UK savings market rate cut spiral stops for the first time in months and product choice rises
Moneyfacts UK Savings Trends Treasury Report data, to be published this week, reveals that average rates across the savings spectrum (both variable and fixed) have not reduced month-on-month for the first time since October 2020. The stabilisation in the market is great news for savers and choice has continued to rise this month, and is now close to levels seen at the start of this year.
All average savings rates either rose or remained unchanged month-on-month, the first time this has happened since October 2020. The average notice rate, one-year fixed bond and longer-term fixed bond rates rose month-on-month, and the average easy access, easy access ISA, notice ISA and one-year and longer-term fixed ISA rates were unchanged month-on-month.
Product choice overall rose between May and June. There are now 1,455 savings deals (including ISAs) on the market – volumes not seen since this January, when there were 1,437 deals.
While ISA rates remained unchanged month-on-month, product choice improved to 337 deals, moving further away from the low seen in April of 301, which was the lowest count since February 2017.
Rachel Springall, Finance Expert at Moneyfacts, says: “It is incredibly encouraging for savers to finally see stabilisation across the savings spectrum, as it’s the first time since October 2020 that average rates have not fallen month-on-month. This good news is further fuelled by a rise in product choice, bringing product volumes back to levels not seen since the start of this year. Clearly, there is more room for improvement, but it is positive to see some rates and level of choice move away from record lows.
“One area of the market that is disappointingly still offering record low average rates are easy access accounts and easy access ISAs, and so despite their popularity, savers will find the return on their cash today will be much lower than previous years. In fact, the current average easy access rate of 0.16 per cent is 0.46 per cent less than that of June 2019, but it is 2020 that took its toll on returns due to the Coronavirus pandemic and Bank of England (BoE) rate cuts. Despite this, savers are still stashing their cash away into sight deposits, perhaps for peace of mind, with GBP11.6 billion in deposits made in April – or GBP51 billion so far this year – according to the BoE.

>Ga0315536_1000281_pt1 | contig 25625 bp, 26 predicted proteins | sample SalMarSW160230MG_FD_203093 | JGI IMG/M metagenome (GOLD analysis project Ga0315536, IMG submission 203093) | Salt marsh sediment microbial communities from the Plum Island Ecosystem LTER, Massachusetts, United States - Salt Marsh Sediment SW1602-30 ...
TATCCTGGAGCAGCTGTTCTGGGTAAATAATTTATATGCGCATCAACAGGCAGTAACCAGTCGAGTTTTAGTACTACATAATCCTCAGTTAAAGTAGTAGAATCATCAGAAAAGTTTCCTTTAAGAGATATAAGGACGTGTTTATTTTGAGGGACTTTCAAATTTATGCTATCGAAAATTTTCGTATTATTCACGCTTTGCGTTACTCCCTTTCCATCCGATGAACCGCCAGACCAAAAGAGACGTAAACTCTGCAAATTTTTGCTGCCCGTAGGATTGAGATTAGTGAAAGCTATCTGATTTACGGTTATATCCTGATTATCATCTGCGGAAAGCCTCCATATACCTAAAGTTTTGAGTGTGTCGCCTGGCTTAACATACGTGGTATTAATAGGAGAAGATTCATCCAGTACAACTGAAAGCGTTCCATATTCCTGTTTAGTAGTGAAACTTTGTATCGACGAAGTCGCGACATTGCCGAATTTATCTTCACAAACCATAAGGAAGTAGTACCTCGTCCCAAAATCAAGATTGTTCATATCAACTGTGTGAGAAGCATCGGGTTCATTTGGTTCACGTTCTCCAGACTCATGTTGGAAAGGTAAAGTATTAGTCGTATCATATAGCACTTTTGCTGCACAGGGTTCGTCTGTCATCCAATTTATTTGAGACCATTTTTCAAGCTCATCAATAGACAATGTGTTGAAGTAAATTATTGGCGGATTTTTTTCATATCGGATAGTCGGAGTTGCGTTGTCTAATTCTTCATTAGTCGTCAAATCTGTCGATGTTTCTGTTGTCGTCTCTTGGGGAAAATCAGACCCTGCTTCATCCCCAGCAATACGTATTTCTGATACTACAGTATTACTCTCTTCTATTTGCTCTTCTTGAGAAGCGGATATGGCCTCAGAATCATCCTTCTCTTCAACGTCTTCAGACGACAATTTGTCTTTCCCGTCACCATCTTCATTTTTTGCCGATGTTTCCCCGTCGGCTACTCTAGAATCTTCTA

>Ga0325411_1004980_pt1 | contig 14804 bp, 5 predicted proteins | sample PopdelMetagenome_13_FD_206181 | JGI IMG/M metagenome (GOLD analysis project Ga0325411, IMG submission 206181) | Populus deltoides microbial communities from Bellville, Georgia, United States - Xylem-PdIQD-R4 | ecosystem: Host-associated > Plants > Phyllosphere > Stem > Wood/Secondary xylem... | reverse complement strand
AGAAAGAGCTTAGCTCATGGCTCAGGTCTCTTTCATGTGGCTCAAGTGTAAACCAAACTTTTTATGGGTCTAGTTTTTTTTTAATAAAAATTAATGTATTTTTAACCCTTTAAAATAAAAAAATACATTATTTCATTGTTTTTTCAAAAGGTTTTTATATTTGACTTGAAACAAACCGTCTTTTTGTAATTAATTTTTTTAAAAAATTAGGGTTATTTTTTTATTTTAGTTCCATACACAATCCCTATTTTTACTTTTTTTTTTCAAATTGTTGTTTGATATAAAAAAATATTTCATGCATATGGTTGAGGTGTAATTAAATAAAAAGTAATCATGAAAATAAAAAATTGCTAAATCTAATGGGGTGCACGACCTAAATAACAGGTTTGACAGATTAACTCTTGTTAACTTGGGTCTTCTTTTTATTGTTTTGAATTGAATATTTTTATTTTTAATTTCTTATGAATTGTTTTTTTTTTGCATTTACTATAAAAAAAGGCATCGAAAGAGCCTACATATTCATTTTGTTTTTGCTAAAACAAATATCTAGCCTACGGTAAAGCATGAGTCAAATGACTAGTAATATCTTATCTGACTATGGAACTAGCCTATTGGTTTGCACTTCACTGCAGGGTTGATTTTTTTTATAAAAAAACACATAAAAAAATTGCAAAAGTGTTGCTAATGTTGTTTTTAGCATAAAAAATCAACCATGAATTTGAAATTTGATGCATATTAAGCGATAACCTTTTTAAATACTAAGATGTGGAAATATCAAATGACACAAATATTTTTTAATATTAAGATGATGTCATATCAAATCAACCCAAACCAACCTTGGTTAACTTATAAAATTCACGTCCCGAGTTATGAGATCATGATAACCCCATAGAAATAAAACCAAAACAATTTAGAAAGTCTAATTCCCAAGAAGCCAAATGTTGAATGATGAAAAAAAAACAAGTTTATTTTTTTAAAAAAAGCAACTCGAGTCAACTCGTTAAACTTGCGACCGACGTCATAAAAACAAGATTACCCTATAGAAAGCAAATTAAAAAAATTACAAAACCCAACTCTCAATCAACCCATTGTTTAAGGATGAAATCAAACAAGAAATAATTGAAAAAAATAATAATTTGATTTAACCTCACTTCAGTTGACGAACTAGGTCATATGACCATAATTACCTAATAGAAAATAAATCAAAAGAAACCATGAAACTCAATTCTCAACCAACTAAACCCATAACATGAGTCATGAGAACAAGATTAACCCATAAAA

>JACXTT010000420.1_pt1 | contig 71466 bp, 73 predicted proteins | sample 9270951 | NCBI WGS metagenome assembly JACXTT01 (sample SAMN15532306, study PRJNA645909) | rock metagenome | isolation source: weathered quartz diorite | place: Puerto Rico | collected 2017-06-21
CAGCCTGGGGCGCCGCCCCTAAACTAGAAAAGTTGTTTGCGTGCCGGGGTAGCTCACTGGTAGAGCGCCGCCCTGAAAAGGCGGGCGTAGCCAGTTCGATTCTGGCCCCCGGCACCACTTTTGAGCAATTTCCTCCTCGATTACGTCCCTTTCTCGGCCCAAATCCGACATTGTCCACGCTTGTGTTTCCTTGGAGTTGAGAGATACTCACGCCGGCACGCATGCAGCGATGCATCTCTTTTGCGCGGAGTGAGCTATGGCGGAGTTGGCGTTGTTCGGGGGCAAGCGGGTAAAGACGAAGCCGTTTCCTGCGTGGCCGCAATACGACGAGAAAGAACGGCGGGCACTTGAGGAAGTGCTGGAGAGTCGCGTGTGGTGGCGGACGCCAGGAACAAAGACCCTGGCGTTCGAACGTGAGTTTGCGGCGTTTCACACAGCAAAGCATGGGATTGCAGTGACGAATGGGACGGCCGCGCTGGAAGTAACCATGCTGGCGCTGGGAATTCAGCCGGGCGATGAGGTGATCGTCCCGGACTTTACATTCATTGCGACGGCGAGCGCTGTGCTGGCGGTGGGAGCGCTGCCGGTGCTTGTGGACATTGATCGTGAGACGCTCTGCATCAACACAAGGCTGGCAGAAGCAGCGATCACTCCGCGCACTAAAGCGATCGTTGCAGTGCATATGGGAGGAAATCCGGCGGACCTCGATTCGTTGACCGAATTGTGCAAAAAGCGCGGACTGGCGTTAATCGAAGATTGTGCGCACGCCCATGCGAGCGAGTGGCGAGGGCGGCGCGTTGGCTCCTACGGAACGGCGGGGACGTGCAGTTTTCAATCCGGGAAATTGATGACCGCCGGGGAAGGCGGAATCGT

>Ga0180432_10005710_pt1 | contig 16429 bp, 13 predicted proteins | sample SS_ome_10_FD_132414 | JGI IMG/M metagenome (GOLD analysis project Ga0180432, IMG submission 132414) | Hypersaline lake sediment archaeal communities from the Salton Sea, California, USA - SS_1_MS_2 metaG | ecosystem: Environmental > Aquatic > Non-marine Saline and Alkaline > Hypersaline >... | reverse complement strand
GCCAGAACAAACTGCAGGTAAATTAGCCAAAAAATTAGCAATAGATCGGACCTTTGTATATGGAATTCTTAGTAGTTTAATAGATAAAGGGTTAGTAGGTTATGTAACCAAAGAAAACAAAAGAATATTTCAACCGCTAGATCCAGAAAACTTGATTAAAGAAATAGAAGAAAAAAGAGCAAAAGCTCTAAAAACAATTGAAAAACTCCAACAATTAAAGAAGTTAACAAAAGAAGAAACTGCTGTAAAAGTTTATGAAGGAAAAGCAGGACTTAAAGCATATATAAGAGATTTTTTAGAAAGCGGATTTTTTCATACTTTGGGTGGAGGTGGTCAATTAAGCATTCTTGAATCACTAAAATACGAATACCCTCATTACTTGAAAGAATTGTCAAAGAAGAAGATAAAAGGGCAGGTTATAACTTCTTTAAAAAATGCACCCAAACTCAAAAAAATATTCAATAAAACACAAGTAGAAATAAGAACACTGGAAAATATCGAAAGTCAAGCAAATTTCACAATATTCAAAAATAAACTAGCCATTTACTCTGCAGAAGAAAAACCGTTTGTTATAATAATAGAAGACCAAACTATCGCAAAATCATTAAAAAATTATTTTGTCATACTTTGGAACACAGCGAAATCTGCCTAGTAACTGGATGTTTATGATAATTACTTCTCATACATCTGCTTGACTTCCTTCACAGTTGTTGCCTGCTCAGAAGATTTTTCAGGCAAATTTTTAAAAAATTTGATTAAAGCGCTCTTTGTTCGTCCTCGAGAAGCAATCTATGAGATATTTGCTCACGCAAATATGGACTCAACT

“ISA savers will be disappointed that average rates have failed to improve this month, but the absence of month-on-month cuts may instil a sense of optimism for some, considering rate drops have been more common-place over the past year. Indeed, during April we saw product volumes drop to their lowest level since February 2017, but this month we saw numbers improve, as they had in May. This then may be a small spark for the ISA market to improve, however, it is obvious to see the differential in rate on fixed ISAs versus fixed bonds, and this should be taken into consideration when comparing deals and considering the tax-free benefits of an ISA and the Personal Savings Allowance.
“Challenger banks have made notable improvements to fixed rate bonds and this has resulted in average rates improving on both the one-year and longer-term fixed bond sectors for the second month running. Savers who are reluctant to tie their cash away for too long may still consider a one-year bond and over the past month rates have improved slightly, but it is worth keeping in mind that the average of 0.48 per cent is around half of the 0.86 per cent seen a year ago.
“The rejuvenation of the savings landscape is going to take time and providers still have the challenge of coping with savers’ cash to contend with and may still withdraw deals or tweak rates if they become saturated with deposits to deter investors. Savers would therefore be wise to keep on top of the changing market by signing up to rate alerts or newsletters and considering the more unfamiliar brands to find some of the best rates available. Switching is still vital and now is as good a time as any for a quick rate comparison now that stability is returning.”